In many if not most cases, the goal may not be to protect the beneficiary’s ability to get public benefits at all. Many people with a disability don’t get special government benefits.  But they do want to protect the beneficiaries from having to manage the assets. Some people are just more susceptible to abuse.

The structure of the arrangement typically reflects the complexity of the family, the desire of siblings and extended family to continue to be involved in the care and attending to the needs of the person with a disability, even if they are not the person directly writing checks.   

Example: Care for Zayna

Example: Zayna is a 24-year-old woman with limited ability to communicate, take care of her needs and requires 24-hour care.  Zayna has three healthy siblings, many aunts, uncles, and cousins. Her father, Elias, earns about $70,000 per year and is divorced. Zayna’s mother Sameena cannot contribute, as she is on social security disability. However, Zayna’s adult brother and sisters, brother in laws, sister in law and several aunts, uncles want to help Zayna meet her needs E.lyas creates a third party special needs trust that would ensure Zayna has what she needs in the years to come.

Zayna receives need-based public benefits that are vital to her in living with her various disabilities and her struggle to gain increasing independence, knowledge and dignity.  So the trust needs to be set up and professionally administered to make sure that when Zayna gets any benefit from her trust, it does not end up disqualifying her ability to get any needs-based benefit.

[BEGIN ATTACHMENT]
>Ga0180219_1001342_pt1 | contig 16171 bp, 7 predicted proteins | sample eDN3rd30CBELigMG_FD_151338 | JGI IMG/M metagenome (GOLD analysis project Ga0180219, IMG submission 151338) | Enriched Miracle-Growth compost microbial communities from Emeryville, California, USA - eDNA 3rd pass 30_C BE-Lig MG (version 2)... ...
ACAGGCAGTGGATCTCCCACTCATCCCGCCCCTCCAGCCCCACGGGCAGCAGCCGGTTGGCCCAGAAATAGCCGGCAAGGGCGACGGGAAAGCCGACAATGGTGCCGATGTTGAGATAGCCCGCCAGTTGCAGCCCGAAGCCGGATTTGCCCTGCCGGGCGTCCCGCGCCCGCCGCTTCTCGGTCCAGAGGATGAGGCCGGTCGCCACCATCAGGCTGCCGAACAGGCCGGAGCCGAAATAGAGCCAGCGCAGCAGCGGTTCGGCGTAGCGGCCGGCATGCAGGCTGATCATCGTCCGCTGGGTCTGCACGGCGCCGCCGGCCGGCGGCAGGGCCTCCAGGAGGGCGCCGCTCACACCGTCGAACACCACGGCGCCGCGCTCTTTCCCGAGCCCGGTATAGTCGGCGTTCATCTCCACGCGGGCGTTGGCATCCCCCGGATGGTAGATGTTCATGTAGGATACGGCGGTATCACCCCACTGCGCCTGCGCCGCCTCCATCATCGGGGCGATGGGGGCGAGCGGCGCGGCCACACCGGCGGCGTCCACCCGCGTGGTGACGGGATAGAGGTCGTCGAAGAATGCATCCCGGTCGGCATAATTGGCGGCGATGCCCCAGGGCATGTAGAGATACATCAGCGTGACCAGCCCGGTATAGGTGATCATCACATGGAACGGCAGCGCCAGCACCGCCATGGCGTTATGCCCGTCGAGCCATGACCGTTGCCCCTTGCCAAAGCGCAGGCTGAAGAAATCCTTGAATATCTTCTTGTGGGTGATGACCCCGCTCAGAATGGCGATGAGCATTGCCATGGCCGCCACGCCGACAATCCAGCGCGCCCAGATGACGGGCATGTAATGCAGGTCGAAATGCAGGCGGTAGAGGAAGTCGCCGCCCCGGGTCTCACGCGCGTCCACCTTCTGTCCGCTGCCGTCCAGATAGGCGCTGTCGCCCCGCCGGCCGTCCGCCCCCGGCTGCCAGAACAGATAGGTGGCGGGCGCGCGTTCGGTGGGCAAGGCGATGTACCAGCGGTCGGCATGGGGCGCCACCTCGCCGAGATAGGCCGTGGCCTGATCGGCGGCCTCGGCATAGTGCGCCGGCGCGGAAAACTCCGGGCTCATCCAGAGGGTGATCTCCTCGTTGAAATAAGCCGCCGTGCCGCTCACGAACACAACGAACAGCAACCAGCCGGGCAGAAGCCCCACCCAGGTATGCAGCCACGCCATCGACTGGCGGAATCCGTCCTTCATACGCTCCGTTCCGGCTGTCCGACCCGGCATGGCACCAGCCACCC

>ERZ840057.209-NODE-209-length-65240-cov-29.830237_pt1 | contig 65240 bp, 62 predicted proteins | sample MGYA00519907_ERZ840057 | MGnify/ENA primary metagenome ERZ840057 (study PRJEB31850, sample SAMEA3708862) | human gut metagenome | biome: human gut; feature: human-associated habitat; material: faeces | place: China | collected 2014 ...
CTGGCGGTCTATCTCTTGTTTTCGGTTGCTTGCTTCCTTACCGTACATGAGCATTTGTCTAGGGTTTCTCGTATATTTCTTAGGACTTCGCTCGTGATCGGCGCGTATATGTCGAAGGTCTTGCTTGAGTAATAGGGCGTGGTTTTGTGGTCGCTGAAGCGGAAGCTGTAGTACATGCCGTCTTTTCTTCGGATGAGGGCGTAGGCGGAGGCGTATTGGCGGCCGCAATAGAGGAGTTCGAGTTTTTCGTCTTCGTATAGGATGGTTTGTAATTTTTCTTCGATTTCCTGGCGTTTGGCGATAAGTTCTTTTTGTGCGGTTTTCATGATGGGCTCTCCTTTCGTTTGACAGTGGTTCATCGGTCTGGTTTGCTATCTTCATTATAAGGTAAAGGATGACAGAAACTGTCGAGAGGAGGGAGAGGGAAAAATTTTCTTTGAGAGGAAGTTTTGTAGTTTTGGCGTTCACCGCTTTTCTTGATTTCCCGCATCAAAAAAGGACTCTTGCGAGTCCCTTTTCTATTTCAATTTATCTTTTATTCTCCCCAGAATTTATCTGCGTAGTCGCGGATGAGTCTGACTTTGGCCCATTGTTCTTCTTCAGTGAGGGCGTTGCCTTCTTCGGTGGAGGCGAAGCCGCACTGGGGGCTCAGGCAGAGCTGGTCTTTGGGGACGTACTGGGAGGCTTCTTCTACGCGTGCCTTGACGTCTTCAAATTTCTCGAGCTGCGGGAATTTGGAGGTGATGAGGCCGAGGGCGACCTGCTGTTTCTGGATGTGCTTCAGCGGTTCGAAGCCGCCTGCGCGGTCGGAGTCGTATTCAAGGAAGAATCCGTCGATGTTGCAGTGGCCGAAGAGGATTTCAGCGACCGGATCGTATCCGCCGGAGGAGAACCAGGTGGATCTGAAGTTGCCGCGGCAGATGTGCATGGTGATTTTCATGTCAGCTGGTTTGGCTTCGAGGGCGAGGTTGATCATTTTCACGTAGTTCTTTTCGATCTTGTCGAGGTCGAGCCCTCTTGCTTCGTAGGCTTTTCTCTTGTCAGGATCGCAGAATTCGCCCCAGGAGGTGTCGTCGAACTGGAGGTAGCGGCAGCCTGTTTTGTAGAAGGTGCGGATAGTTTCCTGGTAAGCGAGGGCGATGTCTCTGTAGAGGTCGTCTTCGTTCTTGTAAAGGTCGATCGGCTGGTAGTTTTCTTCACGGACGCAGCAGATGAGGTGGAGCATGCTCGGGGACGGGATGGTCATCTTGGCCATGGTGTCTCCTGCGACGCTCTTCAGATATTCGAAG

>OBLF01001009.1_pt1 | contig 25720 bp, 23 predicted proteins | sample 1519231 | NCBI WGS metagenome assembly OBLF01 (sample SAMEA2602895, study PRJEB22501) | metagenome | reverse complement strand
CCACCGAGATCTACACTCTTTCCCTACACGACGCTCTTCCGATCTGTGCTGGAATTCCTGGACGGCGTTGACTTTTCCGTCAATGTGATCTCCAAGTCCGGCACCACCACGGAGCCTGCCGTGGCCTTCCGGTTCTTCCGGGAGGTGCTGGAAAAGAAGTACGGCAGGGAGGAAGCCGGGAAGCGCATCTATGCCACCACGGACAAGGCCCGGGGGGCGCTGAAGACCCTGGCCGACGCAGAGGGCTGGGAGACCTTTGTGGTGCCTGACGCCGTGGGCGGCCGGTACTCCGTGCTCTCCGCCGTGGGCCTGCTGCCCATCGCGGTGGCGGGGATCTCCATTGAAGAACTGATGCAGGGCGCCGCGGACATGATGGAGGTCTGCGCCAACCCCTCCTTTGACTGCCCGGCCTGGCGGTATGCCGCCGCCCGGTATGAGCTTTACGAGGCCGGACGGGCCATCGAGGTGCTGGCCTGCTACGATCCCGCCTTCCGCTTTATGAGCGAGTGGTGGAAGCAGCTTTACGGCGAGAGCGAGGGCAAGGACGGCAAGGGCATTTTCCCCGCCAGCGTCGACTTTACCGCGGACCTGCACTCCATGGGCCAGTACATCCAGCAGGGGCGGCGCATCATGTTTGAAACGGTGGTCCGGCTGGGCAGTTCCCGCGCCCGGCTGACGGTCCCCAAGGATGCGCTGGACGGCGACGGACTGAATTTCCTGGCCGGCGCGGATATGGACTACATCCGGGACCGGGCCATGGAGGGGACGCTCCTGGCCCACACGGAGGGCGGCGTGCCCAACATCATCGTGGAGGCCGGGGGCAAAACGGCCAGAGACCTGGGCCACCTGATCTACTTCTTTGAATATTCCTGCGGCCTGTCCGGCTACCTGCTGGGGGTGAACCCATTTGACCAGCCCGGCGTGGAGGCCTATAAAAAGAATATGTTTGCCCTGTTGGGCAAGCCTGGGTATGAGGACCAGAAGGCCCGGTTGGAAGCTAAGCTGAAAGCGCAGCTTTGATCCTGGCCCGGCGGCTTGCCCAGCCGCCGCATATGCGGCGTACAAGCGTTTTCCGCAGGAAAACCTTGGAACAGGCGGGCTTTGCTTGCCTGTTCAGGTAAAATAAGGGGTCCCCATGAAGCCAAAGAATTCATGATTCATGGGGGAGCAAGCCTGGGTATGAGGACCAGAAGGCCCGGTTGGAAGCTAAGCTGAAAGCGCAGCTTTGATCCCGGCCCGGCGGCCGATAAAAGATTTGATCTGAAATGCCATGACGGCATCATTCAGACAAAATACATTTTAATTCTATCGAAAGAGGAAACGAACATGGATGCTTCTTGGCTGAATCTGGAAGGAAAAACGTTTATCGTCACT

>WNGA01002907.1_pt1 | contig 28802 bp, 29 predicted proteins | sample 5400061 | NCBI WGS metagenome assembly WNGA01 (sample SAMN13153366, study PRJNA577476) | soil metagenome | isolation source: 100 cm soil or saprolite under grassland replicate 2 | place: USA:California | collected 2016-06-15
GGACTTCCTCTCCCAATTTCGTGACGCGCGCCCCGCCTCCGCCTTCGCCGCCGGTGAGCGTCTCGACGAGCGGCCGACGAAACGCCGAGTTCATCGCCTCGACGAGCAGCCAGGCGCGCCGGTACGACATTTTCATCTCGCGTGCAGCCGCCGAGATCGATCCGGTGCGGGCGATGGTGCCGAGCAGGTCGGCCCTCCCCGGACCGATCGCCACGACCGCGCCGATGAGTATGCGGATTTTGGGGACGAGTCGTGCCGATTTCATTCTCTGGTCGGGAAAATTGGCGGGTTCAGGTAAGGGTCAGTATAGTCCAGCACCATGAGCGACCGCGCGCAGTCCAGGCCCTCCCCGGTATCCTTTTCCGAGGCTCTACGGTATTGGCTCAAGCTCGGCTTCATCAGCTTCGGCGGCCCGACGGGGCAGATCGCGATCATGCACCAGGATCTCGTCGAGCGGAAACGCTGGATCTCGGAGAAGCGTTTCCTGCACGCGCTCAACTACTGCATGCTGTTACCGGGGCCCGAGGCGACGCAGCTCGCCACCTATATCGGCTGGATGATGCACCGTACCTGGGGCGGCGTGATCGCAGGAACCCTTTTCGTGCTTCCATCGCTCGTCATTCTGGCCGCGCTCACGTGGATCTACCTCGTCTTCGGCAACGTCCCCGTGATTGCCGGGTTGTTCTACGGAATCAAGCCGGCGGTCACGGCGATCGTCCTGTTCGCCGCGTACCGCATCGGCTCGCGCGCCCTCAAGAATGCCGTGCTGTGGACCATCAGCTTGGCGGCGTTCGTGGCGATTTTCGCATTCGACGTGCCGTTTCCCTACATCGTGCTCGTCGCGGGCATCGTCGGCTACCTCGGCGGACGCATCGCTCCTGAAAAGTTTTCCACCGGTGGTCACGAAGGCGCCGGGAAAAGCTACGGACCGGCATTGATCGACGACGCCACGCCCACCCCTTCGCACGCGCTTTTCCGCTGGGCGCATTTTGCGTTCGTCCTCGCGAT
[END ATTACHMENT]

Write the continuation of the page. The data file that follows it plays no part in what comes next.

Contributions to the special needs trust will not go against Islamic Inheritance rules unless made after the death of the donor.

If Zayna dies, her assets from the special needs trust will be distributed based on the Islamic rules of inheritance as it applies to her.

When disability planning is not about Public Benefits

Perhaps most families with special needs children do not use any needs-based public assistance.  They are still concerned about special needs and planning for it.

Example:  Khadija, 16, is on the autism spectrum. For those familiar with the autism spectrum, that could mean a lot of things.  For her parents, Sarah and Yacoob, other than certain habits that are harmless and easy to get used to, it means Khadija is very trusting of people. Otherwise, she does well in school, and her parents don’t think she needs way more help than her siblings and she has just as good a chance of leading a healthy and productive life as any 16-year-old girl.